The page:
As of 1 March 2021, behavioural scientist Marijn de Bruin is appointed Professor of 'Behavioural medicine & Health psychology' at Radboud University/Radboud university medical center. His research focuses on health behaviour in public and curative care.
Marijn de Bruin studies interventions to support healthy behaviour. Health behaviours such as smoking, physical activity or medication use have a major impact on our life expectancy and health care costs. Marijn de Bruin's research focuses on increasing the usefulness and impact of behavioural knowledge. First, he designs and evaluates interventions to support healthy behaviour, often for patients with long-term conditions such as HIV, hepatitis C or heart failure.
The second part of his scientific research focuses on improving research methods so that we can learn more from research already done and make future research better and more relevant. Thirdly, he wants to investigate how evidence about (cost-) effective behavioural interventions can be translated more effectively into policy and practice. Combined, this research programme should have a positive effect on both science and society.
Research during the corona crisis
Since March 2020, Marijn de Bruin mainly focusses on research on the behaviour of society during the COVID-19 pandemic. He is co-founder of the RIVM Corona Behavioural Unit, within which he is a member of the core team and head of scientific research. He has been working for this unit for over a year. He regularly consults with various ministries and speaks in the media about our behaviour. The behavioural science research into the perceptions, behaviour and welfare of citizens during the coronal pandemic was financed by ZonMw, NWO and the Ministry of Health, Welfare and Sport.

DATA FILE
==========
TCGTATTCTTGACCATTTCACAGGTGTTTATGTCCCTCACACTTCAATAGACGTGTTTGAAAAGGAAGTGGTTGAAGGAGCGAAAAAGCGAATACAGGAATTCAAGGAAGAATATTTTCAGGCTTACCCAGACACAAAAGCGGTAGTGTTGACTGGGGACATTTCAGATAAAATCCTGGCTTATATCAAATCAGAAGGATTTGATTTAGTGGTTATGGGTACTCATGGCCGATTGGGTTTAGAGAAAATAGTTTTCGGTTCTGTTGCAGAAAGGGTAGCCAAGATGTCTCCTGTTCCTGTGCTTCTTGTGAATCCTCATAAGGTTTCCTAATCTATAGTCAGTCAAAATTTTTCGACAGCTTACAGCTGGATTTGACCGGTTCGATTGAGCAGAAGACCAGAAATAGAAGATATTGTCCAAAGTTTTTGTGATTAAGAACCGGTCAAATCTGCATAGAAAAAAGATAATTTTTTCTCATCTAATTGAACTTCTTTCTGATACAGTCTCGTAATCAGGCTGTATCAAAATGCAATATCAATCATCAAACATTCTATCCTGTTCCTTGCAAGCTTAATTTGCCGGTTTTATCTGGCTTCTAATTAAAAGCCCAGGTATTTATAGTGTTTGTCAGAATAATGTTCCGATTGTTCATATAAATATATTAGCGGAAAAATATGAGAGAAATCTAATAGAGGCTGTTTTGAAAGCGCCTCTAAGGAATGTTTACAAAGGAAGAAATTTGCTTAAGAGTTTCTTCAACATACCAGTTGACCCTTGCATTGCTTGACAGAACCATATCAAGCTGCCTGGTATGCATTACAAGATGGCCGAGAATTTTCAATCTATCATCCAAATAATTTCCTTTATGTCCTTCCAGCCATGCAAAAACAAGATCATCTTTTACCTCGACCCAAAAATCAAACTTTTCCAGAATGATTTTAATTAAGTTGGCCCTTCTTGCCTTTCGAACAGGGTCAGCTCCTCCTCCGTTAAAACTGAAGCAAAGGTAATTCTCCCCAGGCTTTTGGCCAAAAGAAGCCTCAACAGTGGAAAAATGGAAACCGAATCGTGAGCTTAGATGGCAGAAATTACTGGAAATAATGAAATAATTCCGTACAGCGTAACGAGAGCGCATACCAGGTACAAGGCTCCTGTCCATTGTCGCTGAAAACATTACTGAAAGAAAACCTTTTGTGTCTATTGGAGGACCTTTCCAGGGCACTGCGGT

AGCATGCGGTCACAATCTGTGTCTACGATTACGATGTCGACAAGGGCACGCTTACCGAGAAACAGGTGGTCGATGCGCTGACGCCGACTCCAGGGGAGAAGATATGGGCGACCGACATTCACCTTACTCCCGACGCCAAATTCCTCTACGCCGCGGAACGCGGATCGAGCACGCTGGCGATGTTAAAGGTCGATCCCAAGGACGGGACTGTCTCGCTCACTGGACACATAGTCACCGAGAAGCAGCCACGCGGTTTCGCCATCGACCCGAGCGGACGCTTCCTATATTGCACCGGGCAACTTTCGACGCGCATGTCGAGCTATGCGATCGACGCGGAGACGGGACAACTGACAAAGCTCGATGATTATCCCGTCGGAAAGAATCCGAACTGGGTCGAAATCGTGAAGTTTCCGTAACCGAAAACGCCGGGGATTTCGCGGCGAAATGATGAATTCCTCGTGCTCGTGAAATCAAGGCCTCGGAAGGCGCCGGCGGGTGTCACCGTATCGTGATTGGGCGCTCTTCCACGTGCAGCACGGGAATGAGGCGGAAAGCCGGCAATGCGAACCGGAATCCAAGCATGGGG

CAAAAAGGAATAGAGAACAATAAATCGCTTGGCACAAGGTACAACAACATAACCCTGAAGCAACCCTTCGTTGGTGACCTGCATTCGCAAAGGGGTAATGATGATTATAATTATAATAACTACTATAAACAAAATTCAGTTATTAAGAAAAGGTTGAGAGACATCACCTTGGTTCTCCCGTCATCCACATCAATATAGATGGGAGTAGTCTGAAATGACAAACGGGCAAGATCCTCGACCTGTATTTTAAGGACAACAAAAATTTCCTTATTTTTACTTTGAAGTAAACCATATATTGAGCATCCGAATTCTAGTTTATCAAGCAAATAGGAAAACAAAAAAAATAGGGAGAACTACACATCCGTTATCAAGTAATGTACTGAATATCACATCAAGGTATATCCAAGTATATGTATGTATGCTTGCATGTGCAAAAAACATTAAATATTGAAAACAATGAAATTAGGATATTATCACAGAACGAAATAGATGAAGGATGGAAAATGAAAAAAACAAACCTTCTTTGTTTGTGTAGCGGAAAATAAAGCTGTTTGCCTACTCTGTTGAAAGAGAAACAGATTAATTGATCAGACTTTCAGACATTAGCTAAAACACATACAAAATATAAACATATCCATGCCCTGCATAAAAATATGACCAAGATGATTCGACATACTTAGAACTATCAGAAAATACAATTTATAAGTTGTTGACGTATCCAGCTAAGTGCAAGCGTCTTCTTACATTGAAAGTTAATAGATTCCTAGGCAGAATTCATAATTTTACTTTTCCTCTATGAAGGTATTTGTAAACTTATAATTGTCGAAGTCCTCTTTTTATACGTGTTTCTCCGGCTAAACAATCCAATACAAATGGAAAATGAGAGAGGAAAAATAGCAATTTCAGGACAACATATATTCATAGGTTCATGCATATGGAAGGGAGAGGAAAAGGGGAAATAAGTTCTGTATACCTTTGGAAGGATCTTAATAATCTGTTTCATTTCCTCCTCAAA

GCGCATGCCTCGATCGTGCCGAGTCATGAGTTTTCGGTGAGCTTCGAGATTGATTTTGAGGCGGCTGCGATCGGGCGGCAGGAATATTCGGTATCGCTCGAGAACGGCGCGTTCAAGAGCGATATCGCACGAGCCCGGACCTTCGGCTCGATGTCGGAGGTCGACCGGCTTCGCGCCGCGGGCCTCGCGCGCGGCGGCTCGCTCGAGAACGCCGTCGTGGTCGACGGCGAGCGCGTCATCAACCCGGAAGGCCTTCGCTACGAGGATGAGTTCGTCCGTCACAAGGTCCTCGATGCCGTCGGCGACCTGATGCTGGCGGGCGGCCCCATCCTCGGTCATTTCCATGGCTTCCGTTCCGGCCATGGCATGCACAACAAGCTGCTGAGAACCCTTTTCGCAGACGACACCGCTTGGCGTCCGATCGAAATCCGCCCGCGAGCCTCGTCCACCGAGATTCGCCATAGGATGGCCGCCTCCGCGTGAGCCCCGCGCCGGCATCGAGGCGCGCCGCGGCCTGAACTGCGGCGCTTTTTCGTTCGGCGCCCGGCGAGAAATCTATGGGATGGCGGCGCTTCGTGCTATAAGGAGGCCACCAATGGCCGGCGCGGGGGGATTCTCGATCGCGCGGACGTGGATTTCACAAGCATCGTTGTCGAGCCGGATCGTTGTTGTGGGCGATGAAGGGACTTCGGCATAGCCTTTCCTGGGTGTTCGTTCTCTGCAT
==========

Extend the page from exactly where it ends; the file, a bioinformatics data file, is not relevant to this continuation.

Health scientist in Maastricht and Aberdeen
Marijn de Bruin (1977, Amsterdam) studied health sciences at Maastricht University. In 2009 he received his PhD, also from Maastricht, for research on medication use among HIV patients (title of thesis: 'Theory- and evidence-based interventions to enhance adherence among HIV-infected patients using highly active antiretroviral therapy'). He worked for five years as a university lecturer at Wageningen University and Research and the University of Amsterdam. In 2013, he became Professor and Head of Health Psychology at the University of Aberdeen (Scotland). From 2018-2020, he combined this position with a role as senior researcher at IQ Healthcare of Radboud university medical center, where he had received a Hypatia Fellowship intended to attract external research leaders.
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